Leading article: From protest camp to festival


For all the laudable display of compromise, it is difficult not to feel a twinge of disappointment at the deal to allow the St Paul's protest camp to remain in the cathedral precincts until after Christmas, in return for removing those tents which block the thoroughfare.

Whatever else, the encampment is not, apparently, a very rebellious rebellion. Such easy accommodation with the prescriptions of the establishment render it more like a festival than a protest, a tourist attraction rather than the passionate outpourings of the disaffected.

That said, the Occupy protests – both here and around the world – have still achieved much. As even the Archbishop of Canterbury eventually realised, the St Paul's camp is only the most obvious expression of a growing national frustration. The irresponsible behaviour of bankers and regulators which caused the global financial meltdown – the consequences of which are now working their way through the lives of ordinary people – is essentially unchanged. Huge remuneration packages are still being paid to top executives as working people lose their jobs. Bankers' bonuses rack up as fast as the value of ordinary pensions plummet. There may be something inchoate, even incoherent, about the Occupy movement, but the issues it is complaining about echo in the conscience of the nation and should not be ignored.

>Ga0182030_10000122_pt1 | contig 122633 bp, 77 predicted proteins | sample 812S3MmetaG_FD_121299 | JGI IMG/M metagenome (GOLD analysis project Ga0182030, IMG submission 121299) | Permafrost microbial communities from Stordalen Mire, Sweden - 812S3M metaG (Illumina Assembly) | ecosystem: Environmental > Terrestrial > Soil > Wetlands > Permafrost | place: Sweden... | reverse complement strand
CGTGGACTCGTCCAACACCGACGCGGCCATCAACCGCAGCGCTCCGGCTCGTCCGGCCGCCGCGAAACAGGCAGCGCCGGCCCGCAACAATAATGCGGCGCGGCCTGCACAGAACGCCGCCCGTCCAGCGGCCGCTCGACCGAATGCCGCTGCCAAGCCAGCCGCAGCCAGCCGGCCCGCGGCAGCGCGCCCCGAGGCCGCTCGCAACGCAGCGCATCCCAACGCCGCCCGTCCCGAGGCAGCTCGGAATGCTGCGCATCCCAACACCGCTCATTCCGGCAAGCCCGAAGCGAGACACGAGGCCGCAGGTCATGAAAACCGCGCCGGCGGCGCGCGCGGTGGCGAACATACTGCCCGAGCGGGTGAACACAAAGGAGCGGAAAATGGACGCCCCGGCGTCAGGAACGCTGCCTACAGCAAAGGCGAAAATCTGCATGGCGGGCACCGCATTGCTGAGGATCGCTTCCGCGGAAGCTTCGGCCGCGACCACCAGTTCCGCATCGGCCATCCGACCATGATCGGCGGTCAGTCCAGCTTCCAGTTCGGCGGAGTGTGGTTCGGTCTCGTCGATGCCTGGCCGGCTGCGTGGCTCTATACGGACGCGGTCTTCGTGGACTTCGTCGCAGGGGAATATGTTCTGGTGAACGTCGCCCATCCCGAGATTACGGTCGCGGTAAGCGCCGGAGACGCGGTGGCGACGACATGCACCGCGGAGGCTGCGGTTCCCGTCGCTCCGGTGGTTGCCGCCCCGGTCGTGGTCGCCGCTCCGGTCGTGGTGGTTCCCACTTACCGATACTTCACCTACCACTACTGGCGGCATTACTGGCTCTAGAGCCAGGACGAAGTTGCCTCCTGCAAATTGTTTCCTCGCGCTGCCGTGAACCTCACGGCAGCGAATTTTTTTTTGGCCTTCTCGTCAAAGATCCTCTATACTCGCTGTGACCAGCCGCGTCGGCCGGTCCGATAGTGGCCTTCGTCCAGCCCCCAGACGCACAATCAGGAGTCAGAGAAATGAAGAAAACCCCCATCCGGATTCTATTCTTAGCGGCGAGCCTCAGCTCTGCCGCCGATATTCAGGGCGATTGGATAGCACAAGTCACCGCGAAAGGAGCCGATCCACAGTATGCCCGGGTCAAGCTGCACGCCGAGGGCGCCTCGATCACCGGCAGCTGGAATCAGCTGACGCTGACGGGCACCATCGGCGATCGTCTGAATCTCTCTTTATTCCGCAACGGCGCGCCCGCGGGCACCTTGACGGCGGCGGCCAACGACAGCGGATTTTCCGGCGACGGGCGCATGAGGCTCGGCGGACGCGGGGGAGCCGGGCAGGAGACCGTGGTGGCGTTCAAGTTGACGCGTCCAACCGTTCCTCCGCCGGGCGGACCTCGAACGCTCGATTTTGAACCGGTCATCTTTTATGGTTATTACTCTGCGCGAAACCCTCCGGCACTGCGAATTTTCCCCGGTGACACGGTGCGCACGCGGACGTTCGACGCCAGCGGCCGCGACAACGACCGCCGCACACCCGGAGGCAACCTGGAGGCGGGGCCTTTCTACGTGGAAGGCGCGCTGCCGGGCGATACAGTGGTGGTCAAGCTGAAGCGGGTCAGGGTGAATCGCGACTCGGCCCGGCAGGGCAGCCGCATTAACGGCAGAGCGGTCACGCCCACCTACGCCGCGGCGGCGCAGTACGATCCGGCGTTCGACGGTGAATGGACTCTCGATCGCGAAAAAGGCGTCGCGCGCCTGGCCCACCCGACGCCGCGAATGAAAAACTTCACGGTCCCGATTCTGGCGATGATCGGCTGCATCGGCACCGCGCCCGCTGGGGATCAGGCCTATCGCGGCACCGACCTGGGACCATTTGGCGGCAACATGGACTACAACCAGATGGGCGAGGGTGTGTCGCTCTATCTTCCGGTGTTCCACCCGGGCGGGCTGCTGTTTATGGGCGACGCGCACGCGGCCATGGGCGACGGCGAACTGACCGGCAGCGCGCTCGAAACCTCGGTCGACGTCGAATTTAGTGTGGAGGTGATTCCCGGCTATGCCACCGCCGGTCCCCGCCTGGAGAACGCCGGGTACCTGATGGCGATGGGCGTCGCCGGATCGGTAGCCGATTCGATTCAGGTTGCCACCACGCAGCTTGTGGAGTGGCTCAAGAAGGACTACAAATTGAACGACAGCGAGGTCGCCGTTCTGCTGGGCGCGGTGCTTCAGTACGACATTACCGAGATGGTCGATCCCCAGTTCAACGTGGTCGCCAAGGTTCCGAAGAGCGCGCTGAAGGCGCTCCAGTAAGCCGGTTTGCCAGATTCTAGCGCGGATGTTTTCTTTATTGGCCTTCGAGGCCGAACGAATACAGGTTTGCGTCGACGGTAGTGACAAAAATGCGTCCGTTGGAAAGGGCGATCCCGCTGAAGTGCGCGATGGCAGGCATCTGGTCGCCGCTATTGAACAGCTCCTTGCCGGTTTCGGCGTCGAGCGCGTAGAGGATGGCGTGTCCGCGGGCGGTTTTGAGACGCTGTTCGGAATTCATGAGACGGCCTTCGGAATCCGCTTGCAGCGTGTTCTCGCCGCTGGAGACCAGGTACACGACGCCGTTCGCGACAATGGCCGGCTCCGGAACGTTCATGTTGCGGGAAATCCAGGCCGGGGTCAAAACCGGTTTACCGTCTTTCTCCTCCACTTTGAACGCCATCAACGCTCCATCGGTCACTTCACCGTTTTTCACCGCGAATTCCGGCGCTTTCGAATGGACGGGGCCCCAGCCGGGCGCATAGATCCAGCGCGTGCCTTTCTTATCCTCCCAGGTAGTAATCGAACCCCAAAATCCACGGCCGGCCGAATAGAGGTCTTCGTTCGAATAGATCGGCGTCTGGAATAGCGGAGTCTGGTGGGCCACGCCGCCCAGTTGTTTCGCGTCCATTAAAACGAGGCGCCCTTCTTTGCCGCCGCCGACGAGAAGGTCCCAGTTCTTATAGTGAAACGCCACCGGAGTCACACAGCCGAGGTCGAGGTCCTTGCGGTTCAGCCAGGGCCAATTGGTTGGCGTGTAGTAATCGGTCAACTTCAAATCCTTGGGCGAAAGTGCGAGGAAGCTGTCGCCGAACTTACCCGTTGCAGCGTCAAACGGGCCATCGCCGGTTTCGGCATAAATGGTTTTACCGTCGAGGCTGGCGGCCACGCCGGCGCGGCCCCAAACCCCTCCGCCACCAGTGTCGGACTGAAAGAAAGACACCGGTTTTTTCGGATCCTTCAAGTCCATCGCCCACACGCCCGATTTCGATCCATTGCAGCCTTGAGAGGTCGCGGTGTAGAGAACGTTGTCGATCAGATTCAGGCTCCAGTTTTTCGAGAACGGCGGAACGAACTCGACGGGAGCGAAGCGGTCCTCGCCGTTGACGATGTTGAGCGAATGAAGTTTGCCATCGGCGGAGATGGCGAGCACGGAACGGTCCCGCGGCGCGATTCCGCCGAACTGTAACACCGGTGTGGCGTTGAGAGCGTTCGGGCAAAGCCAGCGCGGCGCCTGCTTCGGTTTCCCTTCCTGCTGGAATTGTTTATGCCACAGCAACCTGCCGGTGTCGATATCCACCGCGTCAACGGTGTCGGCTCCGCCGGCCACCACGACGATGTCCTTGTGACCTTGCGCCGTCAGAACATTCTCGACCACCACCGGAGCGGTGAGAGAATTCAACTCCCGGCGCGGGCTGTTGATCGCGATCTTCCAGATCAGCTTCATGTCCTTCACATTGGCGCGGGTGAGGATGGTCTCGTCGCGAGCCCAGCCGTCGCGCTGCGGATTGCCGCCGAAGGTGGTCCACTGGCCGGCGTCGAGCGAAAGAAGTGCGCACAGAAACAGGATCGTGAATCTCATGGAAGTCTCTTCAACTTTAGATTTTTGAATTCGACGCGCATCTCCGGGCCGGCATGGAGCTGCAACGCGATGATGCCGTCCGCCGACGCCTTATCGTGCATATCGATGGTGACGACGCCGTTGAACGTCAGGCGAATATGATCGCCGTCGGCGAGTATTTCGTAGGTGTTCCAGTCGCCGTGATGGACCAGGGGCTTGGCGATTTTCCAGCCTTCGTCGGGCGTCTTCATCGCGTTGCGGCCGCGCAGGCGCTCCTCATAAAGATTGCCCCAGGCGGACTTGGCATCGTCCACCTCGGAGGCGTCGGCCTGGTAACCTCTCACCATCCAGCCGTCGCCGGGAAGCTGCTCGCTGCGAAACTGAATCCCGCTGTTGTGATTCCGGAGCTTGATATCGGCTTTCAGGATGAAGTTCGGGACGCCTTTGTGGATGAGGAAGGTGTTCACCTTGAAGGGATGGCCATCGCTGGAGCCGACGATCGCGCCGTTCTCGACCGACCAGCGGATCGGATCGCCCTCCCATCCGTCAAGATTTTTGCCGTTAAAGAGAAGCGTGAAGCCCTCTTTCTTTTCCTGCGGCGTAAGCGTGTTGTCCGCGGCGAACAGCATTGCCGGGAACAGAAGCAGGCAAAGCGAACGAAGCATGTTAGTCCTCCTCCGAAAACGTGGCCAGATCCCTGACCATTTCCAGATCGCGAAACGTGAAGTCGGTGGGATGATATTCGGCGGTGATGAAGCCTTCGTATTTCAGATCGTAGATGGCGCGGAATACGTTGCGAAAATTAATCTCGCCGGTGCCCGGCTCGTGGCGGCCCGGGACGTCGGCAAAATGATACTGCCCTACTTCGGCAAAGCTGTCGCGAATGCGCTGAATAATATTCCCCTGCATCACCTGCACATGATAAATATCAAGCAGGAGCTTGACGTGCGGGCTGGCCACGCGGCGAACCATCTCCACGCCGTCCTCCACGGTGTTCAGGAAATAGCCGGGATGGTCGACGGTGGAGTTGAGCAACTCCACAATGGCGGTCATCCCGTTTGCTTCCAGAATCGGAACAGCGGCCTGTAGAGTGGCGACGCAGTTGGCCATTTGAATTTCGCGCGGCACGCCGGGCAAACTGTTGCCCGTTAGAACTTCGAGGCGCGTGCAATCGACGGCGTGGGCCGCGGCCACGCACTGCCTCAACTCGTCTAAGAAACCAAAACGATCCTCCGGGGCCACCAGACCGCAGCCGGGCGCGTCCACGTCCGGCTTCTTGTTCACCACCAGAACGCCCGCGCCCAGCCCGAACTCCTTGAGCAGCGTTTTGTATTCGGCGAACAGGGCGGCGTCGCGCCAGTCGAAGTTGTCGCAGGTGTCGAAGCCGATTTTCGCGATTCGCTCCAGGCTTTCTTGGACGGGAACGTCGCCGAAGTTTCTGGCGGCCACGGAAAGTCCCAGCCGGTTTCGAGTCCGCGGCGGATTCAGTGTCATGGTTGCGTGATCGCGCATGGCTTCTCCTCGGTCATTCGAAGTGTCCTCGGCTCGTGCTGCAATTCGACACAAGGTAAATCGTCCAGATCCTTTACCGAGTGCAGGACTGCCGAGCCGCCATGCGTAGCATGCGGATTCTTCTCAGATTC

Equally, there is something overdue about public protest and the growing impatience it signals among a younger generation whose parents succumbed to the lure of satiating consumerism and weary political fatalism. After the excitement of the student protest movements and agitation of the 1960s, a generation of Thatcher's children found a more individualist and materialist focus to their lives. But so much of the promise of their era – among other things, the liberation of the financial market at the City's Big Bang 25 years ago – has proved to have serious downsides.

Those asking questions about the ethics of finance, and its relationship with fairness and justice, have found eloquent voice with the return of protest to our streets. Even if they will go home by January as agreed.